Four Good Ways to Build Drawers


This drawer method is so simple it should be illegal. With one table saw setup and a dado stack you can build drawers all day long.

Two critical accessories are required. You need a stacking dado set. You’ll only use the two outer blades of the dado set to cut 1/4″ rabbets. (If you don’t have a dado set you could also use a single 1⁄8″-kerf blade. This would require some set-up changes, but the concept is the same.) You also need a zero-clearance insert for your saw, which supports your work during the cut.

On a finished front drawer as shown here, rabbet the front and back. On a false front drawer, rabbet the sides. We recommend shooting brads through the sides into the rabbet. These brads will add some strength and reduce the clamping necessary to build these drawers. — DT

Set it up once and forget it – how simple. The first step is mounting the two full dado blades to achieve a 1/4″-wide cut. Then set the cut height.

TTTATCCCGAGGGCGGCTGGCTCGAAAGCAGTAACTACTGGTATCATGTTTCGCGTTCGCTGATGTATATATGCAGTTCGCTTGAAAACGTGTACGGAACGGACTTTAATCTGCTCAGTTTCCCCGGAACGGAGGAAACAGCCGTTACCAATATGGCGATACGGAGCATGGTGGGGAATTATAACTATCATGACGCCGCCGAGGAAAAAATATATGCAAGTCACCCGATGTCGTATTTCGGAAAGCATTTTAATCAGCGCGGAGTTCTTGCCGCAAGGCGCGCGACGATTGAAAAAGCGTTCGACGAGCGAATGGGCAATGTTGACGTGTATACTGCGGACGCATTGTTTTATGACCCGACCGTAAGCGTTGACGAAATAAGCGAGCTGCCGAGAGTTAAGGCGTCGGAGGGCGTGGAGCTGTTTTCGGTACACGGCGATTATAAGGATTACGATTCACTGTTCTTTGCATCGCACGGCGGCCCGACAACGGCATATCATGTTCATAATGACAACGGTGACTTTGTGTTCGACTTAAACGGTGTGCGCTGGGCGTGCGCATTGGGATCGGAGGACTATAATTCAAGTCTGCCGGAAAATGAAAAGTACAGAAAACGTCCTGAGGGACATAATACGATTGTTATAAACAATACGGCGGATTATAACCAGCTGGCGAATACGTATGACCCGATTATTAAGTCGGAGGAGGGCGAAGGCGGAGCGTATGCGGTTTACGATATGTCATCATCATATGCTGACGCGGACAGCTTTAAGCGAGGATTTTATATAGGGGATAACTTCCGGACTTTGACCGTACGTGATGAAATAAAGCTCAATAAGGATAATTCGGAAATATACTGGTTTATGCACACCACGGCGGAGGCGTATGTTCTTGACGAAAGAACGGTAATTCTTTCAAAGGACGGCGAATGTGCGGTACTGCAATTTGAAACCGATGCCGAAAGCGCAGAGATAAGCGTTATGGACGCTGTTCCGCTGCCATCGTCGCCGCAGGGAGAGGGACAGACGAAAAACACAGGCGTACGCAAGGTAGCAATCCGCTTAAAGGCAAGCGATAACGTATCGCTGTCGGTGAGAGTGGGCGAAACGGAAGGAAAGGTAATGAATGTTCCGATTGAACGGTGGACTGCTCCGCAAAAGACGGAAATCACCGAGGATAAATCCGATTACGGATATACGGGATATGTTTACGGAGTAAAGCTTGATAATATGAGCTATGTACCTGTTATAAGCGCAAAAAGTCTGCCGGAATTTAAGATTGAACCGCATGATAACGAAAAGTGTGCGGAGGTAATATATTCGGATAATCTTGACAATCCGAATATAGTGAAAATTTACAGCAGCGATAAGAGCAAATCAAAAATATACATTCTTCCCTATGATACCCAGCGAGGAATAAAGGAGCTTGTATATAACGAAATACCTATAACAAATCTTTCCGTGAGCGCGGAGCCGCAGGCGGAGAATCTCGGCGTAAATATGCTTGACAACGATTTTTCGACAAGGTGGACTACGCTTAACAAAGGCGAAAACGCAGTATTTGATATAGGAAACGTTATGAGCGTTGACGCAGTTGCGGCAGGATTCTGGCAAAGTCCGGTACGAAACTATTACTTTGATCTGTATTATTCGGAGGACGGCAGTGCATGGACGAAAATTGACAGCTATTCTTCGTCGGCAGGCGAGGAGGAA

Next, slide the rip fence toward the blades and lock the fence exactly 1/2″ from the outside tip of the blades.

You’re ready to cut. The rabbets are made only on the drawer fronts and backs. The side pieces are left intact. The first pass should be made at the end of the piece. Use your miter gauge to guide the cut to remove the waste.

The second pass is made with the end of the piece guiding along the rip fence, defining the inside shoulder of the rabbet. It may be necessary to make a third pass to clean out the center of the rabbet’s cheek.

The last cut is for the 1/4″ x 1/4″ groove to accept the  bottom. It’s made by running the two sides and front piece (shown) flat on the saw, guiding the bottom edge against the fence. The back is 1⁄2″ narrower and has no bottom groove. PW

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